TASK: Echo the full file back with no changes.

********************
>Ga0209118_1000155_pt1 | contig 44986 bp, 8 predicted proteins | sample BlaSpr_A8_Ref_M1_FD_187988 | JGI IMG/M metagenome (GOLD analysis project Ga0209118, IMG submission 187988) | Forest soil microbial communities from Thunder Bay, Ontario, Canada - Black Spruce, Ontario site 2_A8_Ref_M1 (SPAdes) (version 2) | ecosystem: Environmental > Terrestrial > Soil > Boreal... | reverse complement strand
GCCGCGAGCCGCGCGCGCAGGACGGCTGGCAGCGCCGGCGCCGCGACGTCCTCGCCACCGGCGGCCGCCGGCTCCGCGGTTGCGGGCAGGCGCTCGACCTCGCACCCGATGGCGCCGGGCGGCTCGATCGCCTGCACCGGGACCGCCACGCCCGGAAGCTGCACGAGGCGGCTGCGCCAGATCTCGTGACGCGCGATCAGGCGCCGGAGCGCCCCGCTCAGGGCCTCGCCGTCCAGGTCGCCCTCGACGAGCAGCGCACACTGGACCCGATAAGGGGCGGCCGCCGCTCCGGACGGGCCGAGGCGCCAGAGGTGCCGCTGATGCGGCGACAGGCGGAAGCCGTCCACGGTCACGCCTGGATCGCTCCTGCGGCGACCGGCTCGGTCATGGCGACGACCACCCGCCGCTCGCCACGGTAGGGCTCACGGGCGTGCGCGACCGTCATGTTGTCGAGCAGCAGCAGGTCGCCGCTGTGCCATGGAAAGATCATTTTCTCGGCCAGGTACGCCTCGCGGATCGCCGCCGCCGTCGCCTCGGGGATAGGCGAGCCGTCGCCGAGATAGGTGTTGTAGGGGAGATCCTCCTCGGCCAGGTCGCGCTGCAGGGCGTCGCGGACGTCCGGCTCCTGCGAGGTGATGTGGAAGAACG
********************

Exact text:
>Ga0209118_1000155_pt1 | contig 44986 bp, 8 predicted proteins | sample BlaSpr_A8_Ref_M1_FD_187988 | JGI IMG/M metagenome (GOLD analysis project Ga0209118, IMG submission 187988) | Forest soil microbial communities from Thunder Bay, Ontario, Canada - Black Spruce, Ontario site 2_A8_Ref_M1 (SPAdes) (version 2) | ecosystem: Environmental > Terrestrial > Soil > Boreal... | reverse complement strand
GCCGCGAGCCGCGCGCGCAGGACGGCTGGCAGCGCCGGCGCCGCGACGTCCTCGCCACCGGCGGCCGCCGGCTCCGCGGTTGCGGGCAGGCGCTCGACCTCGCACCCGATGGCGCCGGGCGGCTCGATCGCCTGCACCGGGACCGCCACGCCCGGAAGCTGCACGAGGCGGCTGCGCCAGATCTCGTGACGCGCGATCAGGCGCCGGAGCGCCCCGCTCAGGGCCTCGCCGTCCAGGTCGCCCTCGACGAGCAGCGCACACTGGACCCGATAAGGGGCGGCCGCCGCTCCGGACGGGCCGAGGCGCCAGAGGTGCCGCTGATGCGGCGACAGGCGGAAGCCGTCCACGGTCACGCCTGGATCGCTCCTGCGGCGACCGGCTCGGTCATGGCGACGACCACCCGCCGCTCGCCACGGTAGGGCTCACGGGCGTGCGCGACCGTCATGTTGTCGAGCAGCAGCAGGTCGCCGCTGTGCCATGGAAAGATCATTTTCTCGGCCAGGTACGCCTCGCGGATCGCCGCCGCCGTCGCCTCGGGGATAGGCGAGCCGTCGCCGAGATAGGTGTTGTAGGGGAGATCCTCCTCGGCCAGGTCGCGCTGCAGGGCGTCGCGGACGTCCGGCTCCTGCGAGGTGATGTGGAAGAACG